WOW Review: Volume XII, Issue 2

Cover of Ghost Boys depicting the upper half of a black boy's face as he looks up to stop lights that are all red, on a red background.

Ghost Boys
Written by Jewell Parker Rhodes
Little, Brown and Company, 2018, 214 pp.
ISBN 978-0316262286
2019 Jane Addams Children’s Book Award
Winner, Books for Older Children

Ghost Boys is a haunting tale with an all-too familiar tragedy at its core — the fatal shooting of an African-American youth by a white police officer who mistook the boy’s toy gun for a real one.

Often the target of bullying at school, Jerome doesn’t have a close friend, but that changes when he meets Carlos, whose family has just moved to Chicago from Texas. To evade the class bullies, who have also targeted Carlos, Jerome and his new friend eat their lunches in the bathroom, squatting in stalls on top of the toilets to avoid being detected. Despite these coping methods, the bullies find and threaten Carlos and Jerome, but Carlos is able to send them running when he brandishes his toy gun. The bullies — as well as Jerome–are terrified by Carlos’s weapon, and only after the bullies leave does Carlos reveal to Jerome that his gun is actually a toy. Jerome accepts Carlos’s offer to take the toy home and play with it, which ultimately leads to Jerome’s death at the hands of the officer.

Rhodes has twelve-year-old Jerome tell his story, alternating between his own two points of view of “dead” and “alive.” Her effective use of this narrative device gives readers unique insight by weaving in magical realism when Jerome’s spirit interacts with the ghosts of other African-American youth who were murdered by white adults, in particular, Emmett Till. In addition, Rhodes connects injustices of the past with those of today.

The story opens with Jerome observing his slain body moments after the officer fired the two fatal shots. Lying face down on the pavement in an abandoned lot he observes his own blood puddling and quickly staining his new sneakers. Soon, Jerome describes the wails of his mother as she is held back by police while sirens scream in the background. In the “alive” sections of the story, Jerome describes his daily life, hopes, and dreams as a twelve-year-old. Readers understand Jerome’s deep love and loyalty to his parents, his younger sister, and his grandmother. Reflecting the reality of so many African-American families, Jerome’s parents and grandmother remind him every day to come straight home from school to avoid neighborhood dangers and that nothing is more important than his education. Jerome listens and heeds their words, until the day he is shot while imaginatively chasing “bad guys” (p. 195) with Carlos’s toy gun.

After his death, Jerome agonizes as he watches his family mourn his loss and grieve the injustice when the officer is not charged with a crime. When Jerome first encounters Emmett Till, he is unfamiliar with Till’s story, and Till decides to wait a while before sharing it. Jerome gradually learns why the “ghost boys” are accompanying him. Even more startling, Jerome soon finds himself visible to Sarah, the daughter of the officer who killed him. Jerome, at first dismissive of Sarah as a privileged, uncaring white girl, soon learns that she is deeply troubled by her father’s actions and doubtful about his claim that he was in fear for his life when he shot Jerome. Sarah’s character is a powerful symbol of the responsibility that society must take against this injustice. After the court decides that her father will not be charged with a crime, Sarah continues to research his testimony and the media coverage, and she questions her father about his actions. Her response is to seek truth and understanding. And as Jerome continues to interact with Till and the other ghost boys, learning Emmett Till’s story in full, he realizes why he is able to communicate with Sarah and the ghost boys. It is, as Till tells him, to “Bear witness . . .Everyone needs their story heard” (p. 161).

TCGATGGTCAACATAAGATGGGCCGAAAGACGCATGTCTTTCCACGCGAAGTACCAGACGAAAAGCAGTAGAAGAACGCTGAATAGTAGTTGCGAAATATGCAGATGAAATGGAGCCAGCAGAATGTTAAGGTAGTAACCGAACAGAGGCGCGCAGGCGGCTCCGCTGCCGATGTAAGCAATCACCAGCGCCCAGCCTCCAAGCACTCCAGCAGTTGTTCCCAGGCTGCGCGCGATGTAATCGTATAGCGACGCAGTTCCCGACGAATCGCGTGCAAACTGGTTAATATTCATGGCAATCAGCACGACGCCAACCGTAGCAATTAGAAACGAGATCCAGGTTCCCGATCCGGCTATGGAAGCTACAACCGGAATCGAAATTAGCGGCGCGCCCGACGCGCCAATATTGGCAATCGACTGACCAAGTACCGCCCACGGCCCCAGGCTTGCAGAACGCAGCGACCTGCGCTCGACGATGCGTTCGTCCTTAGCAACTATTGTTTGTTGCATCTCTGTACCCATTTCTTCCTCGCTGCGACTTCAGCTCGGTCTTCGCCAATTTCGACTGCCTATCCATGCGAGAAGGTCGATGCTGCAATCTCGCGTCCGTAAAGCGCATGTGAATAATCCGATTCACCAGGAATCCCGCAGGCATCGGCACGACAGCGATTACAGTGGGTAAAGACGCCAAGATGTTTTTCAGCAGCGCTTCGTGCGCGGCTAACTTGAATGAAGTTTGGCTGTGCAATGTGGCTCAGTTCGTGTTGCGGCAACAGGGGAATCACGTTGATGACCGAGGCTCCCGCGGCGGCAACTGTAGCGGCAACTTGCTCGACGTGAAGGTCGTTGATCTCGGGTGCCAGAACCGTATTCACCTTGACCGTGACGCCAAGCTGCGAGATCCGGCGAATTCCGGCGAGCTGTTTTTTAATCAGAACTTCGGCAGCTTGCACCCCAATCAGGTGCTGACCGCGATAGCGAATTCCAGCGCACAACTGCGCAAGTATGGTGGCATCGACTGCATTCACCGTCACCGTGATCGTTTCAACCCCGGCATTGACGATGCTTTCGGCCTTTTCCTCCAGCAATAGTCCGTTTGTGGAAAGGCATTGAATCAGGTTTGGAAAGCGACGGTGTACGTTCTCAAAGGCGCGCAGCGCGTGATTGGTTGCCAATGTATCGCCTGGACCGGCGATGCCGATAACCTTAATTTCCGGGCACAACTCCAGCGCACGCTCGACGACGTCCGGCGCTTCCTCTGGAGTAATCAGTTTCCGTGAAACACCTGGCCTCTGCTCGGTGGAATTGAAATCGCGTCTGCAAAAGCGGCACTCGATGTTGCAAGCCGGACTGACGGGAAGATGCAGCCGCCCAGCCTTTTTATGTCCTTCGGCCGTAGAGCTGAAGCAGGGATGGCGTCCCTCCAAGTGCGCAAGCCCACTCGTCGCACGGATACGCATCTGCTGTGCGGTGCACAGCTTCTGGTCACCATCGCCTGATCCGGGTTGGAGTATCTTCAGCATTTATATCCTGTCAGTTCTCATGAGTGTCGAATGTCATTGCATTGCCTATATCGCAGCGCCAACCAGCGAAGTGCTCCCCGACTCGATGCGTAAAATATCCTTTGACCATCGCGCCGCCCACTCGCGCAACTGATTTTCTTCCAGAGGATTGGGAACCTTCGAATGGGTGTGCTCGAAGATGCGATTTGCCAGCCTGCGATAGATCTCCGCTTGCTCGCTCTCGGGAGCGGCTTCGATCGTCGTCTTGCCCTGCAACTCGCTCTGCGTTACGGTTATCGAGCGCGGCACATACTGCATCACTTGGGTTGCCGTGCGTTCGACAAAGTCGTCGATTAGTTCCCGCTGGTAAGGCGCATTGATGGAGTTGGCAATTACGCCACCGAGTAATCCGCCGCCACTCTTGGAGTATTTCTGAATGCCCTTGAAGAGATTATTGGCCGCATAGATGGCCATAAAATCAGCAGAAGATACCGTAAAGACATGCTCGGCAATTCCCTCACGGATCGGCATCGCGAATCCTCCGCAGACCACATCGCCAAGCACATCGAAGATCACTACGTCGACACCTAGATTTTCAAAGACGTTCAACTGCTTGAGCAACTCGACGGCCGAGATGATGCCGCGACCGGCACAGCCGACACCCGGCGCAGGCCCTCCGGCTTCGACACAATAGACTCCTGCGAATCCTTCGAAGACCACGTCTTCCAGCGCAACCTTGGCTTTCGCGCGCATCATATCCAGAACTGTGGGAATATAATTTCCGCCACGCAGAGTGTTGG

Much like Rhodes’ other middle-grade novels, including Addams Award Honor book, Ninth Ward (2010), Bayou Magic (2013), and Addams Award Winner and Coretta Scott King Honor book, Sugar (2013), Ghost Boys provides readers a window into one of our society’s most pressing social justice issues. She weaves the horrors of prejudice and oppression into beautiful tales of self-actualization, survival, and community. This compelling story pairs well with It All Comes Down to This by Karen English (2017), the story of an African-American girl in 1960s Los Angeles during the Watts riots as the backdrop to the narrative. Another complementary book is the graphic novel Yummy: The Last Days of a Southside Shorty, by G. Neri and Randi Duberke (2010) based on the true story of events that occurred in Chicago in 1994. Finally, Midnight Without a Moon by Linda Williams Jackson (2017), an Addams Award Honor book, is the story of a young girl in Mississippi at the time of the Emmett Till murder. Grounded in history and with strong connections to current events, these books show the importance of people of all identities finding ways to work together equitably and peaceably, and also model how young people can be moved to look inward, search for truth, and take action in the midst of conflict.

Born in Pittsburgh where her grandmother would sit on the stoop and tell stories of her Louisiana childhood, Jewell Parker Rhodes seeks to take what she learned from her grandmother and write stories that inspire social justice, equality and environmental stewardship.

Tracy Randolph, St. Andrew’s-Sewanee School, Sewanee, TN

WOW Review, Volume XII, Issue 2 by World of Words is licensed under a Creative Commons Attribution-NonCommercial-ShareAlike 4.0 International License. Based on work at https://wowlit.org/on-line-publications/review/xii-2/